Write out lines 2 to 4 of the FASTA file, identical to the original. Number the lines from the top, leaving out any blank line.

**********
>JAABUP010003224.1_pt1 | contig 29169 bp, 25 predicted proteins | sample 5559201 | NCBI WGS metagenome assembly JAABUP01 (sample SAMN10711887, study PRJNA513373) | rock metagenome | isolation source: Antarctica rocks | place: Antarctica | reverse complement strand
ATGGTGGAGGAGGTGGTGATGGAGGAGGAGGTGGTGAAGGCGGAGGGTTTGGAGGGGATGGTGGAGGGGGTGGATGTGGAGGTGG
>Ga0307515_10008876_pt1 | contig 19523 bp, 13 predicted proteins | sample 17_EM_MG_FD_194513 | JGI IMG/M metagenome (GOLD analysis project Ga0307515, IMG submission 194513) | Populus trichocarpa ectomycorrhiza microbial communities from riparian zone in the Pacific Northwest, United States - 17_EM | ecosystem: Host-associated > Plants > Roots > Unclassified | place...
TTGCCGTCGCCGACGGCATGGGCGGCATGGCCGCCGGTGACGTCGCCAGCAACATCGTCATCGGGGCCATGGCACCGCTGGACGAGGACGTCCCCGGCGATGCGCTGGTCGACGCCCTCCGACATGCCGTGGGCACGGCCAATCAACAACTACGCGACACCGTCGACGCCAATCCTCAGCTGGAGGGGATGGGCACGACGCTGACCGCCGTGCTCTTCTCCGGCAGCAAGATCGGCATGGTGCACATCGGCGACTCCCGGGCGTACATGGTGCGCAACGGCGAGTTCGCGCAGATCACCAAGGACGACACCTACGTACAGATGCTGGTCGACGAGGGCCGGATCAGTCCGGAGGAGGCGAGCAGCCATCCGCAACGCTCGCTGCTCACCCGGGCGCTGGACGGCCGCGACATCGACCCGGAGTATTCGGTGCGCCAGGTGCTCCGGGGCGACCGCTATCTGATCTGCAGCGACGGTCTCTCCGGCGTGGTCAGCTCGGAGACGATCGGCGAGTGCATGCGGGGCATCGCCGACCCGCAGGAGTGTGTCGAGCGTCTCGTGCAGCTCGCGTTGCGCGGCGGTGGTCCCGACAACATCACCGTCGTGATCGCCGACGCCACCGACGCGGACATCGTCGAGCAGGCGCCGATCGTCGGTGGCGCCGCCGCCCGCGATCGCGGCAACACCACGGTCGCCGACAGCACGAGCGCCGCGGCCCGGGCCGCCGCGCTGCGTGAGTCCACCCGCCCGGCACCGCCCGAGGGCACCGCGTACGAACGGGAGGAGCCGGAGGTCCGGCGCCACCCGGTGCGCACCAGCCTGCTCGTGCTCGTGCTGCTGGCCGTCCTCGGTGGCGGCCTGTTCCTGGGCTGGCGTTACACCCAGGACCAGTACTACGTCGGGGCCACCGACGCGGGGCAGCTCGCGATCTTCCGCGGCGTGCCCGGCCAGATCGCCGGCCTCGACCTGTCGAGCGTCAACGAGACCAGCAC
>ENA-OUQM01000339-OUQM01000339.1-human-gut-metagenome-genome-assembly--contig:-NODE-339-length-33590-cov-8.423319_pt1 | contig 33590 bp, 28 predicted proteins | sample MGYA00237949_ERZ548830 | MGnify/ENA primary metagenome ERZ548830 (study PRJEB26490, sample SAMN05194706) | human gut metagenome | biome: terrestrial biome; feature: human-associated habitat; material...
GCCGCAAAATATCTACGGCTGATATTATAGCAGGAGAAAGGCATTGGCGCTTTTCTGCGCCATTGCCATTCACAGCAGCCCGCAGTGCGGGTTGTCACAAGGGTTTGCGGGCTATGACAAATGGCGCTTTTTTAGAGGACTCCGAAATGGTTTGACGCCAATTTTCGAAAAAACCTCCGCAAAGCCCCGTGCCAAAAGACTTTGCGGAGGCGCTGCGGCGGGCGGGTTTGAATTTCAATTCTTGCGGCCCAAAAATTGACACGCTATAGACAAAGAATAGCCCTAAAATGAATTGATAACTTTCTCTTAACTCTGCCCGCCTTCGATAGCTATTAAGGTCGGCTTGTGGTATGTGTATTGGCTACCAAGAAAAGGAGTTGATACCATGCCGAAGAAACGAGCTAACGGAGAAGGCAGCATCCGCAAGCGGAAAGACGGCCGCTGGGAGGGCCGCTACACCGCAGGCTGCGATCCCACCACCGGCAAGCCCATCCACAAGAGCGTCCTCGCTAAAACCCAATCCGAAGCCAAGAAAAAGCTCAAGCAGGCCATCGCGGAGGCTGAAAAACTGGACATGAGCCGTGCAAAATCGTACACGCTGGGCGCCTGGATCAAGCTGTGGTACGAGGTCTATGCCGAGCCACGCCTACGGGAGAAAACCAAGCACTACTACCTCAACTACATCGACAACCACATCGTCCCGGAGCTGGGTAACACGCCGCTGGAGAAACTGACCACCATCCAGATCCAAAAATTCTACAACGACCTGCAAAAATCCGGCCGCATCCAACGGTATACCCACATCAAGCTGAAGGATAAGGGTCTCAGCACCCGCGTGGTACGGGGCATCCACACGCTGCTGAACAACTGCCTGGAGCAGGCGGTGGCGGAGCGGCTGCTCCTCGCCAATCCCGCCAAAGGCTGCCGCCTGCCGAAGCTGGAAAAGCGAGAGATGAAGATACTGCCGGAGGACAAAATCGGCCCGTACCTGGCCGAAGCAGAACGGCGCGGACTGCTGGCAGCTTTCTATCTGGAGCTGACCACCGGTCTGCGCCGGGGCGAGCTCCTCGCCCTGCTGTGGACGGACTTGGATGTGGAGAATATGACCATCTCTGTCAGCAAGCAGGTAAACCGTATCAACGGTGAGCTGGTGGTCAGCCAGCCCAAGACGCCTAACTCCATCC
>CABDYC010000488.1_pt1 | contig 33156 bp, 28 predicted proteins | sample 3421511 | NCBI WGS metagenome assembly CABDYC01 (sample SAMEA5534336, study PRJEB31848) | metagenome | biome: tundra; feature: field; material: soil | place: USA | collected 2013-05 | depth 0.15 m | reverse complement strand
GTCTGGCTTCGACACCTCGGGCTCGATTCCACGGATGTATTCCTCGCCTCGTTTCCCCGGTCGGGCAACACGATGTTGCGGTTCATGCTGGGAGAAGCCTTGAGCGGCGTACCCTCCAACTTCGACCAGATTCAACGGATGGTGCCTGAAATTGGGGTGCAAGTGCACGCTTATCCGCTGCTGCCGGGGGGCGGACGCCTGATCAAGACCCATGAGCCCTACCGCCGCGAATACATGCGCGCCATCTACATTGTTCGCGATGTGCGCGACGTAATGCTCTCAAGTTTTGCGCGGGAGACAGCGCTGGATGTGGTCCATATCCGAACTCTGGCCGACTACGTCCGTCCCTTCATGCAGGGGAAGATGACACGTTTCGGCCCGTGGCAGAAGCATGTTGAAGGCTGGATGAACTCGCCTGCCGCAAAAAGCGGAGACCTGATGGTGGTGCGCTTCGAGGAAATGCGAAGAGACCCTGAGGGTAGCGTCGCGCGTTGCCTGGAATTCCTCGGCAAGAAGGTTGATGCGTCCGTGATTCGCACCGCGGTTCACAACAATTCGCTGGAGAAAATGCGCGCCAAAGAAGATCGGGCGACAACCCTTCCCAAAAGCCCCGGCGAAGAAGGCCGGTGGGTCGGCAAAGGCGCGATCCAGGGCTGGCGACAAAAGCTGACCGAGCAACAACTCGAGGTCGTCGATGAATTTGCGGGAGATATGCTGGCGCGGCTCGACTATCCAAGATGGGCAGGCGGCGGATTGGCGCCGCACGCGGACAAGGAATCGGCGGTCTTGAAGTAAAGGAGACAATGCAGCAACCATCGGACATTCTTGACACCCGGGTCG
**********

ATGGTGGAGGAGGTGGTGATGGAGGAGGAGGTGGTGAAGGCGGAGGGTTTGGAGGGGATGGTGGAGGGGGTGGATGTGGAGGTGG
>Ga0307515_10008876_pt1 | contig 19523 bp, 13 predicted proteins | sample 17_EM_MG_FD_194513 | JGI IMG/M metagenome (GOLD analysis project Ga0307515, IMG submission 194513) | Populus trichocarpa ectomycorrhiza microbial communities from riparian zone in the Pacific Northwest, United States - 17_EM | ecosystem: Host-associated > Plants > Roots > Unclassified | place...
TTGCCGTCGCCGACGGCATGGGCGGCATGGCCGCCGGTGACGTCGCCAGCAACATCGTCATCGGGGCCATGGCACCGCTGGACGAGGACGTCCCCGGCGATGCGCTGGTCGACGCCCTCCGACATGCCGTGGGCACGGCCAATCAACAACTACGCGACACCGTCGACGCCAATCCTCAGCTGGAGGGGATGGGCACGACGCTGACCGCCGTGCTCTTCTCCGGCAGCAAGATCGGCATGGTGCACATCGGCGACTCCCGGGCGTACATGGTGCGCAACGGCGAGTTCGCGCAGATCACCAAGGACGACACCTACGTACAGATGCTGGTCGACGAGGGCCGGATCAGTCCGGAGGAGGCGAGCAGCCATCCGCAACGCTCGCTGCTCACCCGGGCGCTGGACGGCCGCGACATCGACCCGGAGTATTCGGTGCGCCAGGTGCTCCGGGGCGACCGCTATCTGATCTGCAGCGACGGTCTCTCCGGCGTGGTCAGCTCGGAGACGATCGGCGAGTGCATGCGGGGCATCGCCGACCCGCAGGAGTGTGTCGAGCGTCTCGTGCAGCTCGCGTTGCGCGGCGGTGGTCCCGACAACATCACCGTCGTGATCGCCGACGCCACCGACGCGGACATCGTCGAGCAGGCGCCGATCGTCGGTGGCGCCGCCGCCCGCGATCGCGGCAACACCACGGTCGCCGACAGCACGAGCGCCGCGGCCCGGGCCGCCGCGCTGCGTGAGTCCACCCGCCCGGCACCGCCCGAGGGCACCGCGTACGAACGGGAGGAGCCGGAGGTCCGGCGCCACCCGGTGCGCACCAGCCTGCTCGTGCTCGTGCTGCTGGCCGTCCTCGGTGGCGGCCTGTTCCTGGGCTGGCGTTACACCCAGGACCAGTACTACGTCGGGGCCACCGACGCGGGGCAGCTCGCGATCTTCCGCGGCGTGCCCGGCCAGATCGCCGGCCTCGACCTGTCGAGCGTCAACGAGACCAGCAC